JOINTS - NATURE'S HIGH-TECH? - Biomechanical Methods, Instruments and Models for the Analysis of Load and Strain Imposed on Human Joints by Participation in Sport Activities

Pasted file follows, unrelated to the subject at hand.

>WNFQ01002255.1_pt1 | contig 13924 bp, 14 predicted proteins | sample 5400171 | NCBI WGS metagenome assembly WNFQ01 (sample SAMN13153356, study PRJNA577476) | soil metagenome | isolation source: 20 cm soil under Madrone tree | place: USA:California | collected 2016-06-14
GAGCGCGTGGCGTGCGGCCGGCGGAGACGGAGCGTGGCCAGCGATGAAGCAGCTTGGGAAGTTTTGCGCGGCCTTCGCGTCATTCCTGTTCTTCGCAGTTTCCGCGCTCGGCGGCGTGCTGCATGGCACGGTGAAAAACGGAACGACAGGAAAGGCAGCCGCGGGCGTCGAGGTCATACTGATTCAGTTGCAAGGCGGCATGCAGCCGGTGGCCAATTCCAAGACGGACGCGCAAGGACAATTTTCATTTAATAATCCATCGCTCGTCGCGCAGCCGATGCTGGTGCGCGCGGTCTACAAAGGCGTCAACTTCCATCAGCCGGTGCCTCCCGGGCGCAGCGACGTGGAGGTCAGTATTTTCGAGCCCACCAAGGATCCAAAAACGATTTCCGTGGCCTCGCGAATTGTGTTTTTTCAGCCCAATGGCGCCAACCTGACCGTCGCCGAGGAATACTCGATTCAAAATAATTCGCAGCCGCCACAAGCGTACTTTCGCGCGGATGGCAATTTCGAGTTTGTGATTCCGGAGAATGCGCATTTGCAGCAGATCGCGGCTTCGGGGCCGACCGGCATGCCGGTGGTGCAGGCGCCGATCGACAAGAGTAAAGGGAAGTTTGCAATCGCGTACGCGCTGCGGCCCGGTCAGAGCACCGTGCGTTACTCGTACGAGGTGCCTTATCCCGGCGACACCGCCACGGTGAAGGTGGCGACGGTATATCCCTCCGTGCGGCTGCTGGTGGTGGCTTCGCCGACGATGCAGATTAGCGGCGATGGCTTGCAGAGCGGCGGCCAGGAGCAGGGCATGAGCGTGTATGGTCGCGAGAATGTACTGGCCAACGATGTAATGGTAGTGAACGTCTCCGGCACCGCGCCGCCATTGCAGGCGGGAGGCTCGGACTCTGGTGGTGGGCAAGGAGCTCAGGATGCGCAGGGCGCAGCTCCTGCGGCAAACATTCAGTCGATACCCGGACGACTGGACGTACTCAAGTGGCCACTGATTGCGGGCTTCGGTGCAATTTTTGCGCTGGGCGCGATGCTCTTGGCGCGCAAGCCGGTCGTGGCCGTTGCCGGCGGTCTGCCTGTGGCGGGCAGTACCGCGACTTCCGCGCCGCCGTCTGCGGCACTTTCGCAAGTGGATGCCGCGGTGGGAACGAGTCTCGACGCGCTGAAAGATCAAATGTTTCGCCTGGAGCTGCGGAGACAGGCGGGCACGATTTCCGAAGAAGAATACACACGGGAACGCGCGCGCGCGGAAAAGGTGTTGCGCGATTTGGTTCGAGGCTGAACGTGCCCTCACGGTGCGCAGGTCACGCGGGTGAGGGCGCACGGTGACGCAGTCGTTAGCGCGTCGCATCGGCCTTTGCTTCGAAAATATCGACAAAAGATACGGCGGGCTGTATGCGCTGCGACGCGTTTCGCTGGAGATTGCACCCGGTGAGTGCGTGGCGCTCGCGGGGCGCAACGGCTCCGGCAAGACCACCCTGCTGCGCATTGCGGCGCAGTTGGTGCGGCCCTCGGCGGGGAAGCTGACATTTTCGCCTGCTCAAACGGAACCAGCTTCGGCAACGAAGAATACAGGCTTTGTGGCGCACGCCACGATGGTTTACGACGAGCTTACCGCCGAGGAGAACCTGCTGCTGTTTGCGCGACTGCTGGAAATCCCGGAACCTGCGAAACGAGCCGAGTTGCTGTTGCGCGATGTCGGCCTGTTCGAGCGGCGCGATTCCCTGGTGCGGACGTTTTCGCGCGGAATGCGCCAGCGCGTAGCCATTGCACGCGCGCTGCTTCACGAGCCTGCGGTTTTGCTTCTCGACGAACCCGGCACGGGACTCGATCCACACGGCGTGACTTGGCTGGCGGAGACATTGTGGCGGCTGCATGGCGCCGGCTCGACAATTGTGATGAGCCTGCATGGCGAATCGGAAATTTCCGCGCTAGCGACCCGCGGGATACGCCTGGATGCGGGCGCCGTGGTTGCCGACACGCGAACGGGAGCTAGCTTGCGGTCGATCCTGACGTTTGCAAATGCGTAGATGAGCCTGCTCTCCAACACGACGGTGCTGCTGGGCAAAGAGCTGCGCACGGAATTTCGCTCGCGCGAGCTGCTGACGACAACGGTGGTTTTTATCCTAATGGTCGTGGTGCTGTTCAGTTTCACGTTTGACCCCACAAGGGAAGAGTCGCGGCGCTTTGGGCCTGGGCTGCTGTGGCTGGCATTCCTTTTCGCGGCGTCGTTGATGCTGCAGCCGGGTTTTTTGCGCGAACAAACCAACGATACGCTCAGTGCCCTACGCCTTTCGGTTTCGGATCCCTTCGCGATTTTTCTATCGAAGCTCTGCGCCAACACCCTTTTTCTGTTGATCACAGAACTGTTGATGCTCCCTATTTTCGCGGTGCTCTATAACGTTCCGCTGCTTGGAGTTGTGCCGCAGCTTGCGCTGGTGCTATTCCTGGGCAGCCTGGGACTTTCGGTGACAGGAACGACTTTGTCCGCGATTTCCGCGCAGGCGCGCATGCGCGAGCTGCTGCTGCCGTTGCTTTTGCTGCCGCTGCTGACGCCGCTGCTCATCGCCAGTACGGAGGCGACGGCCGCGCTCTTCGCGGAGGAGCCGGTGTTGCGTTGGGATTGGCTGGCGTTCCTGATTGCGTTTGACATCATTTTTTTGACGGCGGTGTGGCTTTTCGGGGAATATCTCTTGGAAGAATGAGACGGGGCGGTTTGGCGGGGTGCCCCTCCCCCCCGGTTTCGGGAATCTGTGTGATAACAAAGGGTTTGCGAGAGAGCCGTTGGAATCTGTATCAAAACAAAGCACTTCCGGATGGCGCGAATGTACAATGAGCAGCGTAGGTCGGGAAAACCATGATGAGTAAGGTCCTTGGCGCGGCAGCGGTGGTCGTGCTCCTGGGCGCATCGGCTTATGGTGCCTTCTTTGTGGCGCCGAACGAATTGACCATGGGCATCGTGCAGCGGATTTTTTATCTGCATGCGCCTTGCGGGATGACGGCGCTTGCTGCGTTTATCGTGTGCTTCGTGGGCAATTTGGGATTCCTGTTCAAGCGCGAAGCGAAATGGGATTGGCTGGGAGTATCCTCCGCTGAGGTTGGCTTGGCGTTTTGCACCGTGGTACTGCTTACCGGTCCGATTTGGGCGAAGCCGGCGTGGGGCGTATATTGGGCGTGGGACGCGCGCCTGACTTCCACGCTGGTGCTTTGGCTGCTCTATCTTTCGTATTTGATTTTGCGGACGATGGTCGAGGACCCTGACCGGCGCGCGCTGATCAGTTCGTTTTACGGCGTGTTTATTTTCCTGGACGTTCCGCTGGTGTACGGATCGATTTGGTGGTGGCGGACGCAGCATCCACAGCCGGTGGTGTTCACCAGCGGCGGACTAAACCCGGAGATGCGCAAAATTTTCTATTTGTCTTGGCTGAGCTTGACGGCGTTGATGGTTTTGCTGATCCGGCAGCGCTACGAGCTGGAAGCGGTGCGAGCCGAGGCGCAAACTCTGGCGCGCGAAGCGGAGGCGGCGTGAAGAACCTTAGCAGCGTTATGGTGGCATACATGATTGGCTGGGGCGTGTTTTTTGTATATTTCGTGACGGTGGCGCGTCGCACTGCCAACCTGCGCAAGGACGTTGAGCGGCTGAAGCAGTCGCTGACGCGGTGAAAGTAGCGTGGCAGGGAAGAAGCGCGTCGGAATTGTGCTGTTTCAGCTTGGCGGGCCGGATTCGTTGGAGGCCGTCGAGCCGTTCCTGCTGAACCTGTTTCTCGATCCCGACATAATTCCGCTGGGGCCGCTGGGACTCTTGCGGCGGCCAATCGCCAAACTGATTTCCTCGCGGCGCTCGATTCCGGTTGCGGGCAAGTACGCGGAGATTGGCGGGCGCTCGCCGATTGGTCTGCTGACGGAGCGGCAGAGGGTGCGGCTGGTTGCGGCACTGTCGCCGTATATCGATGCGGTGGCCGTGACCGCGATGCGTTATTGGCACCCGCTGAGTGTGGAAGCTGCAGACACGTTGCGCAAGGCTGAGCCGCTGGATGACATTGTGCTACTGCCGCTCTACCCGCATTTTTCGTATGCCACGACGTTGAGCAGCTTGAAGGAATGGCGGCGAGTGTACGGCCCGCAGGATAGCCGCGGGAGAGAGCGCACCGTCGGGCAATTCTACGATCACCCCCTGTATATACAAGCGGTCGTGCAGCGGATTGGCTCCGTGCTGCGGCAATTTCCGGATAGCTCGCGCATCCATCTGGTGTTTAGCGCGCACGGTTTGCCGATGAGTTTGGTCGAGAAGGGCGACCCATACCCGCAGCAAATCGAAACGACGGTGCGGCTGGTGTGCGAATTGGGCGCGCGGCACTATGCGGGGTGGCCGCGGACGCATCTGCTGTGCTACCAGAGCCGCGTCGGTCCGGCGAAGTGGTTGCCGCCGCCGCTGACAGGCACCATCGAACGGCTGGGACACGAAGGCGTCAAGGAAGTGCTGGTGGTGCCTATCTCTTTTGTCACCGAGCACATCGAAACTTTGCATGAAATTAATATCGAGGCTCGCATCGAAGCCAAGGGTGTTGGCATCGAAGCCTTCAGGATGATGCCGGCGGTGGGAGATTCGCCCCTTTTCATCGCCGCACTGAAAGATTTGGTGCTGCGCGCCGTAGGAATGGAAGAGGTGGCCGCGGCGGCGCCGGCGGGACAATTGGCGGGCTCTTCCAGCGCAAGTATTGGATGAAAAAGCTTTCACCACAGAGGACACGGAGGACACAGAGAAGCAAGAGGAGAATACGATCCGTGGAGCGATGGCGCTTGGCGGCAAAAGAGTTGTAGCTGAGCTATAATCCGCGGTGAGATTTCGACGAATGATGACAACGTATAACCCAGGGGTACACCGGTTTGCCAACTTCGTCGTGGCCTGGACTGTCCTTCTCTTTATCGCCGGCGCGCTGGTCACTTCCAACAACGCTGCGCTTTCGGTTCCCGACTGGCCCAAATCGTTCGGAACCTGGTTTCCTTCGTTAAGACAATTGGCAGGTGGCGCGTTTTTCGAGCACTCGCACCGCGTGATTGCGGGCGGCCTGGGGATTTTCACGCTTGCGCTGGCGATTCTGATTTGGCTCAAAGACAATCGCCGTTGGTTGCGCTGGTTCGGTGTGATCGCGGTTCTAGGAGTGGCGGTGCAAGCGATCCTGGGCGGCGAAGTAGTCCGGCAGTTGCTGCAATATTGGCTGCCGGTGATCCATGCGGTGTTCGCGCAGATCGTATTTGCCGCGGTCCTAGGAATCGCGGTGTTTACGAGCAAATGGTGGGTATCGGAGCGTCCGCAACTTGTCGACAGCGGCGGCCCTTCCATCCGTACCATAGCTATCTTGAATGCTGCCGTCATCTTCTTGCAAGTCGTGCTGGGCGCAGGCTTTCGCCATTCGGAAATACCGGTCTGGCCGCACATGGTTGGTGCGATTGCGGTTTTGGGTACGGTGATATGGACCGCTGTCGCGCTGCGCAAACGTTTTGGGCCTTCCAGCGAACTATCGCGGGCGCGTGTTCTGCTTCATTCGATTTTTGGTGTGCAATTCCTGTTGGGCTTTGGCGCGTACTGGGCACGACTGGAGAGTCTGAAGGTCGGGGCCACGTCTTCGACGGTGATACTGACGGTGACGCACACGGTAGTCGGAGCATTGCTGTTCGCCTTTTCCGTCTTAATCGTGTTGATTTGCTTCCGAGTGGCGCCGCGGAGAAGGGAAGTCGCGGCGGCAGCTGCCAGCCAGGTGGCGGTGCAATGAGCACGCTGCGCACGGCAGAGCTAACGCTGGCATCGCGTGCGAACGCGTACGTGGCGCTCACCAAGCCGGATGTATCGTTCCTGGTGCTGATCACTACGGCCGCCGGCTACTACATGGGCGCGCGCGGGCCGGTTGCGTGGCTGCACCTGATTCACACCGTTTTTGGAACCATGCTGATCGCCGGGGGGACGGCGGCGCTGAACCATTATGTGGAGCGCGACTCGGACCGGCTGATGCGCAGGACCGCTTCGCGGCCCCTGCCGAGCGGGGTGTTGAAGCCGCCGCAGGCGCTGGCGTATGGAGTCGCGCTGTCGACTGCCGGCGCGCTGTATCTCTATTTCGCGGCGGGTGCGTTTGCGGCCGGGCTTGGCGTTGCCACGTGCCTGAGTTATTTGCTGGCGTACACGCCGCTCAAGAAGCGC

AbstractAre joints nature's high-tech development? Are they anatomical marvels moved and steadied by muscles, cartilage and tendons, incomparable in their precision and durability? Or are they - due to a phylogenetic development from quadrupedal to bipedal locomotion - rather more to be viewed as faulty constructions whose complicated mechanisms are highly injury-prone and whose structures fairly rapidly begin to show signs of war and tear caused by the stress of everyday usage or sport activities? In this contribution the dynamic aspects of the functional anatomy of the large joints (shoulder, elbow, hand, hip, knee and ankle, as well as the vertebral column) are briefly presented, along with an overview of biomechanical methods, instruments and models for the analysis of loads and strains imposed on human joints by participation in sports. Special methods for the calculation of the forces and torques of human joints were developed using SDS software (Solid Dynamic System. France) employing 39 anthropometric measurements of each athlete. These were processed using the program ANT, which we developed for general use. ANT calculates the 15 segments of the Hanavan model by using the mass density given by Dempster et al. (1967), whereby X-ray-kinematographic and magnetic-resonance tomographic studies of the knee joint (15 subjects in vivo, 3 joints in vitro), ankle joint (20 subjects in vivo) and vertebral column (5 subjects in vivo) supplemented the model parameter for anthropometry. As examples analyses of trampoline gymnasts (see graphics) and runners are presented, carried out with the assistance of the 30 Peak Performance System and supplemented by measurements made using Kistler measurement platforms and the Novel- Pedar System (pressure distribution). Clinical and X-ray-genological long-term studies of the vertebral columns of trampoline gymnasts, along with comparative studies by other authors, provide a concluding overview of the effects of strain on human joints.
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